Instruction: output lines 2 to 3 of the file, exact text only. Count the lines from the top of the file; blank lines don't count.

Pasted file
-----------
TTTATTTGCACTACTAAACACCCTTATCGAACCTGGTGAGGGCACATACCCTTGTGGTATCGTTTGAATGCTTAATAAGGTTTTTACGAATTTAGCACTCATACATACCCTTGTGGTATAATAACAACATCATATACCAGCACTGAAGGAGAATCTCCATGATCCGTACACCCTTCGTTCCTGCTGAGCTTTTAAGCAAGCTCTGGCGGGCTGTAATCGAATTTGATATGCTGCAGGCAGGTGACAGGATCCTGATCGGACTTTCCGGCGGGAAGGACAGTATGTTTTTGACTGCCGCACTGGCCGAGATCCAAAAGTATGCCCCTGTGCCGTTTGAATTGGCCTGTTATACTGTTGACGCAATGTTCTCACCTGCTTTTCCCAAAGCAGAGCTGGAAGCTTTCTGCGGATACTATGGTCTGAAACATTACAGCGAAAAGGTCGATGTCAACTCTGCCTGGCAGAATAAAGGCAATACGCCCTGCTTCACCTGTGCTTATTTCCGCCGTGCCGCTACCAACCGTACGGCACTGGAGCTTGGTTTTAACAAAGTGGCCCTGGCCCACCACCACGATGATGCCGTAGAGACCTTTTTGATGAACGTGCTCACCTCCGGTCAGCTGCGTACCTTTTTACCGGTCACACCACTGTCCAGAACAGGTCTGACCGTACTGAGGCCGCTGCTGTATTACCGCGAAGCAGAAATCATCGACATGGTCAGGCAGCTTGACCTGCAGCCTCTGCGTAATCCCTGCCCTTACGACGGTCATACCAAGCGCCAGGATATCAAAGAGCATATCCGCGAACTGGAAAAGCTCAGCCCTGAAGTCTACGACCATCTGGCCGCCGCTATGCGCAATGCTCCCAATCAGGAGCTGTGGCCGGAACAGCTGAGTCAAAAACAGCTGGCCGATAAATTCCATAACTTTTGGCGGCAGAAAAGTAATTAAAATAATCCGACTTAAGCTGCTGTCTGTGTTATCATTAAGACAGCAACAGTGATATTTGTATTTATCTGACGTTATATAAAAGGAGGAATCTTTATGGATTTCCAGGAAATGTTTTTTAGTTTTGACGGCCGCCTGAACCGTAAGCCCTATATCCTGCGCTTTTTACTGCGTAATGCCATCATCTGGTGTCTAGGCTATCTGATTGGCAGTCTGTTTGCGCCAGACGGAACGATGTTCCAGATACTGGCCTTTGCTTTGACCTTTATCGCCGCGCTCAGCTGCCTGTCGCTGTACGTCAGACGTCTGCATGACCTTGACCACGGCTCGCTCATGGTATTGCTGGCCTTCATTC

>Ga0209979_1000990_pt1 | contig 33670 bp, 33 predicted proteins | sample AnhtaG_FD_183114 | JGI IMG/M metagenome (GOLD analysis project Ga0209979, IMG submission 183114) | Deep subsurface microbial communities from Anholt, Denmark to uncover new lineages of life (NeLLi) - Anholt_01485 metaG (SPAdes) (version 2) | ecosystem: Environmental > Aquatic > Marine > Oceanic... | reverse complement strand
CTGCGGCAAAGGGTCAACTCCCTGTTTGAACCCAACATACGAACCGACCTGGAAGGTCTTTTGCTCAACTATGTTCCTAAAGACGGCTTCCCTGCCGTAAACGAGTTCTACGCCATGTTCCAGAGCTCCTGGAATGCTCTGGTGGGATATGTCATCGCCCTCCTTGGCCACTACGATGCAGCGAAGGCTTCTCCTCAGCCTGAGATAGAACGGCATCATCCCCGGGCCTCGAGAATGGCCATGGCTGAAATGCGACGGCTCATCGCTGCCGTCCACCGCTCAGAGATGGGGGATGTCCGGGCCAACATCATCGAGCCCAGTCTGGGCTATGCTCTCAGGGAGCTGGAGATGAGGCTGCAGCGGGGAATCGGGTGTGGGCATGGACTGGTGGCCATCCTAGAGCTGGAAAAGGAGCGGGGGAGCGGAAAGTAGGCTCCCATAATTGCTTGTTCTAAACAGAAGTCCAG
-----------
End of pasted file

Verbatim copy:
>Ga0209979_1000990_pt1 | contig 33670 bp, 33 predicted proteins | sample AnhtaG_FD_183114 | JGI IMG/M metagenome (GOLD analysis project Ga0209979, IMG submission 183114) | Deep subsurface microbial communities from Anholt, Denmark to uncover new lineages of life (NeLLi) - Anholt_01485 metaG (SPAdes) (version 2) | ecosystem: Environmental > Aquatic > Marine > Oceanic... | reverse complement strand
CTGCGGCAAAGGGTCAACTCCCTGTTTGAACCCAACATACGAACCGACCTGGAAGGTCTTTTGCTCAACTATGTTCCTAAAGACGGCTTCCCTGCCGTAAACGAGTTCTACGCCATGTTCCAGAGCTCCTGGAATGCTCTGGTGGGATATGTCATCGCCCTCCTTGGCCACTACGATGCAGCGAAGGCTTCTCCTCAGCCTGAGATAGAACGGCATCATCCCCGGGCCTCGAGAATGGCCATGGCTGAAATGCGACGGCTCATCGCTGCCGTCCACCGCTCAGAGATGGGGGATGTCCGGGCCAACATCATCGAGCCCAGTCTGGGCTATGCTCTCAGGGAGCTGGAGATGAGGCTGCAGCGGGGAATCGGGTGTGGGCATGGACTGGTGGCCATCCTAGAGCTGGAAAAGGAGCGGGGGAGCGGAAAGTAGGCTCCCATAATTGCTTGTTCTAAACAGAAGTCCAG